Rangiwahia Hut, Saturday/Sunday June 28/29 2014
This year we revisited a hut which has had some alterations, albeit to the loos, and the heat source. Rangiwahia Hut loos have had a makeover, (see pictures). The gas heating has been taken out and a wood burning stove installed. Three cheers for these changes.
It is a long drive over from Napier, but we arrived about three hours after setting out. The weather was forecast to clear, but it did not look promising, so we changed our plan to walk in via the Deadman’s track today, and go direct to the hut. We zig-zagged up the newly cut track which took out the scramble up past the slip. I used to love that scramble, but then you can’t please everyone. We enjoyed the sculpture of the bridge, and the bush. We had no views at all from the vantage points where seating has been installed (one point still in progress at this time).
The waterfall bridge also an “improvement”? We loved the green dinosaur sitting near the top of the waterfall. All too soon, we arrived at the hut and met a group of four from Lower Hutt Valley Tramping Club, and a hunter.We soon got to work on preparing for our solstice festivities. Streamers, balloons and decorations went up. The Hutt tramping party decided to decamp. We offered them full participation, but they were not up for it. The fire was already going, so we enjoyed the warmth of the hut. It continued to rain and the cloud remained low. Some went for an afternoon walk, and came back wet. We all got into our fancy dress which was themed ‘Funky chickens and roosters’. This was carte blanche for anything goes. The chickens, which Sue had carried up, came out and danced for us. They are now a fixture on our solstice tramps. As the afternoon wore on, we had our shared nibbles and chat. Santa visited in the evening, and his ho ho ho created a storm of amusement. We all got to sit on his knee, and photos soon winged their way to Australia and Napier (thanks to cellphone reception from the hut).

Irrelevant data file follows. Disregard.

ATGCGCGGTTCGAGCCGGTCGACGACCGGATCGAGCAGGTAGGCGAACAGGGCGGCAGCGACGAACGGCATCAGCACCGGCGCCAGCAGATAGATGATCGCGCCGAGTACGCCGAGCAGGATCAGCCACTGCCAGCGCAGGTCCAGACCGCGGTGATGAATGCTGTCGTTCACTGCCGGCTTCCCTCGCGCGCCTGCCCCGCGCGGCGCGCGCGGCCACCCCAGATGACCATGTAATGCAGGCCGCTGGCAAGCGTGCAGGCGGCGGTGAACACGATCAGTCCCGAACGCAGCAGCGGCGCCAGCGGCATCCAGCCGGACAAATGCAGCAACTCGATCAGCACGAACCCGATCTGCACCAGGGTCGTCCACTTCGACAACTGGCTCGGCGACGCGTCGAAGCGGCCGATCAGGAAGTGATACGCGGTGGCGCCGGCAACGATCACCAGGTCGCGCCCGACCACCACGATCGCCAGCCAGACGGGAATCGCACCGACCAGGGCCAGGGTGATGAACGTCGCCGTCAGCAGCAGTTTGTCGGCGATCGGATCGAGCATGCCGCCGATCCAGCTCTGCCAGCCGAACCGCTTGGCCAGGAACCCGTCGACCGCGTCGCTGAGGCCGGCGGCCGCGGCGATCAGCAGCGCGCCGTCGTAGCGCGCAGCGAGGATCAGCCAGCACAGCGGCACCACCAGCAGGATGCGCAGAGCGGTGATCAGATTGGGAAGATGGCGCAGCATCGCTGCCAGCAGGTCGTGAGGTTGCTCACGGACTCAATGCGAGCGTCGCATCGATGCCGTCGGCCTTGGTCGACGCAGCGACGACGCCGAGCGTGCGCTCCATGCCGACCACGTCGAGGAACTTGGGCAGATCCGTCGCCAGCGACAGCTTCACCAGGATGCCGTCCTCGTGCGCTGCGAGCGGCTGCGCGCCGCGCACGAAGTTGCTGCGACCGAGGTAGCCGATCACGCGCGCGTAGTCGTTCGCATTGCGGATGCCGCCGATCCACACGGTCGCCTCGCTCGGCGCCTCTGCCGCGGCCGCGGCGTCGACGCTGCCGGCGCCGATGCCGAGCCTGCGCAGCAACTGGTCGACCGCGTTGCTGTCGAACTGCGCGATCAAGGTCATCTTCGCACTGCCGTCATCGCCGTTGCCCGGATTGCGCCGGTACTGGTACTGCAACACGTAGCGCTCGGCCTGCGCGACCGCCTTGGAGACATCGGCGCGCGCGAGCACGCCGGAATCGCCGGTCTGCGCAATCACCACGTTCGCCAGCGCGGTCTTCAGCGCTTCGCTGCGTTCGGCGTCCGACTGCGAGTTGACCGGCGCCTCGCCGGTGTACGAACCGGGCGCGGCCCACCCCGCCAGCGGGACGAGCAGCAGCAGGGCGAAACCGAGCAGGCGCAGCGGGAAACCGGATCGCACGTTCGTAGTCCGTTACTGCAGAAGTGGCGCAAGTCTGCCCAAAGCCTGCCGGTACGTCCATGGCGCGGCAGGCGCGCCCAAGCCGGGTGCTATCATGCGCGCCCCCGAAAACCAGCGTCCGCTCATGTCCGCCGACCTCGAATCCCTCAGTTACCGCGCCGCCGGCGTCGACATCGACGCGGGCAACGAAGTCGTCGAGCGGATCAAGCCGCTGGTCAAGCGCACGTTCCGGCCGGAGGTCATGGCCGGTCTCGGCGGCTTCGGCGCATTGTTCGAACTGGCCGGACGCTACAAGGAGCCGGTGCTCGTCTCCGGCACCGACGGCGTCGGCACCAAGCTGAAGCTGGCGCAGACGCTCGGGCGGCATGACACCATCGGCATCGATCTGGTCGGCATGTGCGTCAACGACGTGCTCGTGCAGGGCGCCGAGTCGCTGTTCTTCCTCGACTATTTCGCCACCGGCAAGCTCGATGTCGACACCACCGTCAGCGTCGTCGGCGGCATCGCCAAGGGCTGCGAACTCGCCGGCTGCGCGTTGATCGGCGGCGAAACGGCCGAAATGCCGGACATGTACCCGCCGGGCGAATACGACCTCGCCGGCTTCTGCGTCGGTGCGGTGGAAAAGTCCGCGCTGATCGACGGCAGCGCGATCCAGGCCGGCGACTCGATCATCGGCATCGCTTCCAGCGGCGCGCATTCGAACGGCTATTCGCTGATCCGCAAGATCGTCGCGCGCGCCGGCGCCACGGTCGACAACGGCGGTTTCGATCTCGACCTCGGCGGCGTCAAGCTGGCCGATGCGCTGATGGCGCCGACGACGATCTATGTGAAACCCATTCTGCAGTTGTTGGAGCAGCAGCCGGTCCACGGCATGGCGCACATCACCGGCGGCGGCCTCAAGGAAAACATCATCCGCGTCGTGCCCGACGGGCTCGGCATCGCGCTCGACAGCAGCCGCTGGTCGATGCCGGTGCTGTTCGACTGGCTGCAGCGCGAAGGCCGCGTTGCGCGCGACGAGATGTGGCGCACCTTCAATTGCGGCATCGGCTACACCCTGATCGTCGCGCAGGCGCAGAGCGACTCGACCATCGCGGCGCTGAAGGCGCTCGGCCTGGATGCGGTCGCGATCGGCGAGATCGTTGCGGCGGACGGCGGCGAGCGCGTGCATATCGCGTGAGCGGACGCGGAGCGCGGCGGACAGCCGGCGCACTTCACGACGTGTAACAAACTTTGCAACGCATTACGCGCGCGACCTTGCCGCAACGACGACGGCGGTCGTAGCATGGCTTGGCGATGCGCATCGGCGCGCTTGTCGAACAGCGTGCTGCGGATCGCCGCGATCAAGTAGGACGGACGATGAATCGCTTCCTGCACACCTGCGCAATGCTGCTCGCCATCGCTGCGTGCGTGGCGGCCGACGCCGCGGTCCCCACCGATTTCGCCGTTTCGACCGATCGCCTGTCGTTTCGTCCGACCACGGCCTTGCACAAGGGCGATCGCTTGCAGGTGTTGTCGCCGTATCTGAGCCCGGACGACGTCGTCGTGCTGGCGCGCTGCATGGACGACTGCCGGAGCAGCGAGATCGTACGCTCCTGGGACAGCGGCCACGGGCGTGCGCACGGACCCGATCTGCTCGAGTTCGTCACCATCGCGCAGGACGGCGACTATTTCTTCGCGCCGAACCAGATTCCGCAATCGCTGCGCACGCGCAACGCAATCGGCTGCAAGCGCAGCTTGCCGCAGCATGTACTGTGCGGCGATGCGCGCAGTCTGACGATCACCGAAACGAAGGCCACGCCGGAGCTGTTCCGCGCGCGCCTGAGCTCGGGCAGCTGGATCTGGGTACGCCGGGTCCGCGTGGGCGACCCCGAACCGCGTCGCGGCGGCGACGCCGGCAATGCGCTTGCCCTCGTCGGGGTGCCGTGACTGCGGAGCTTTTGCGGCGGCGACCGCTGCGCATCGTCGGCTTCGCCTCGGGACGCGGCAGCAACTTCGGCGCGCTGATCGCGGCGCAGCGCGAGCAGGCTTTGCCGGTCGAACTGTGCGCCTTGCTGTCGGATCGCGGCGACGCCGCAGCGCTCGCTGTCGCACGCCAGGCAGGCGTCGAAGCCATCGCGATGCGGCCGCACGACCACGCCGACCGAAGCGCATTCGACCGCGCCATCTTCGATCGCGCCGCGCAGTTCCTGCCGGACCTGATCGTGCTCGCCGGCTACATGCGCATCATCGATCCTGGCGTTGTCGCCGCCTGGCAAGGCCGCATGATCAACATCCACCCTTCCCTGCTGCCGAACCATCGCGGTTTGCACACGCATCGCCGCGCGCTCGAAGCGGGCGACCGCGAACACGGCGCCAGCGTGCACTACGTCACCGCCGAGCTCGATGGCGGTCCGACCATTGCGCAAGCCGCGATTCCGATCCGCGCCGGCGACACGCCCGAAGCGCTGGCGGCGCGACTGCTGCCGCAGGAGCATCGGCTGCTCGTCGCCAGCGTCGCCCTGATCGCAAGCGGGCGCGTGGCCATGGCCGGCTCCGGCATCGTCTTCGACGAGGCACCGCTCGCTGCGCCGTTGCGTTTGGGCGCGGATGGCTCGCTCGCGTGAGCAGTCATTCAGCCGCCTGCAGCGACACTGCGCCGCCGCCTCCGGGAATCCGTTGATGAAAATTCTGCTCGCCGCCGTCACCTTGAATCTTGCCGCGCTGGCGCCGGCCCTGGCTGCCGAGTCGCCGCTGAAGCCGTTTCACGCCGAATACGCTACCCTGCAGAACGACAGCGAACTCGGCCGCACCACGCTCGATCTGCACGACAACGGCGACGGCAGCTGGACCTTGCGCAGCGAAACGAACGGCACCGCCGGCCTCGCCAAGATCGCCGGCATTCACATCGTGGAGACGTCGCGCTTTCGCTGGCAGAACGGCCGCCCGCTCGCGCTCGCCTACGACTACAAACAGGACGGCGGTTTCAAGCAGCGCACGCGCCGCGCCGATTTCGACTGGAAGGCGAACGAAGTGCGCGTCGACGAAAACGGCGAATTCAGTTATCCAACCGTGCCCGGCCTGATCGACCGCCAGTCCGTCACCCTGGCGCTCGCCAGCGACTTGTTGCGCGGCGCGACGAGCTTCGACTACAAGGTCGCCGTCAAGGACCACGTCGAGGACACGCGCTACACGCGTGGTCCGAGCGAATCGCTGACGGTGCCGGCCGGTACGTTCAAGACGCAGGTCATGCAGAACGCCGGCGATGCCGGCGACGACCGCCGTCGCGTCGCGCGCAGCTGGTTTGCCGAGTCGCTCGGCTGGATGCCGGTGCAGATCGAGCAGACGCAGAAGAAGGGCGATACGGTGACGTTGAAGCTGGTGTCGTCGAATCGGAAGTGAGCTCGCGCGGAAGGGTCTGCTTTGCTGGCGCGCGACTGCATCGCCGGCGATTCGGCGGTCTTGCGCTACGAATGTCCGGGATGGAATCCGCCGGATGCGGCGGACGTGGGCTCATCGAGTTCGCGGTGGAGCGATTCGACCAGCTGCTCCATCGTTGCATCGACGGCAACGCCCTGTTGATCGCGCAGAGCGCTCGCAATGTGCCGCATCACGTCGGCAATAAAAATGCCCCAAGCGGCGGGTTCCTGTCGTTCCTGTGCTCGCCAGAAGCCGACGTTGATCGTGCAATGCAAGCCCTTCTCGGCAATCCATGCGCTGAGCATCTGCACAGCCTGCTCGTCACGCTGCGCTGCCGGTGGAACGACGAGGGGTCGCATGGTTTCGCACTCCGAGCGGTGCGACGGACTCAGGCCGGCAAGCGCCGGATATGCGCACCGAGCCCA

Two hunters arrived at 6.30pm and could not believe their eyes. Photos were taken to prove their tales.After a cold night, we awoke to a slight dusting of snow and Mt Ruapehu and Ngauruhoe clearly visible against a blue sky. Yeah… right decision to walk out via Mangahuia Trig today. We cleared up, and restored the hut to its natural decor.
The walk via the Deadman’s track is an easy one, and we were rewarded with views of the Sawtooth Ridges and further south the ridges up to Tunupo and Otumore on the main Ruahine Range.
We all loved the walk along the Whanauia Range, even though at times we disappeared into holes in the tussock track which were very muddy. It was also icy and slippery. But although the wind was chilly on the tops, we enjoyed the scenery. Some debate took place as to which ridge we had walked up to reach Mangahuia. It is seen from the track as you are heading down to Renfrew car park.
The mountain cedar looked spectacular. The steepish descent to the car park went quickly, and we were soon on our way to lunch in the cafe in Kimbolton. A great weekend with good fun and company.
Trampers: Elly Govers, Sue Martin, Sue Marshall, Alison Greer, John Dobbs, Simon Hill, and reporter Julia Mackie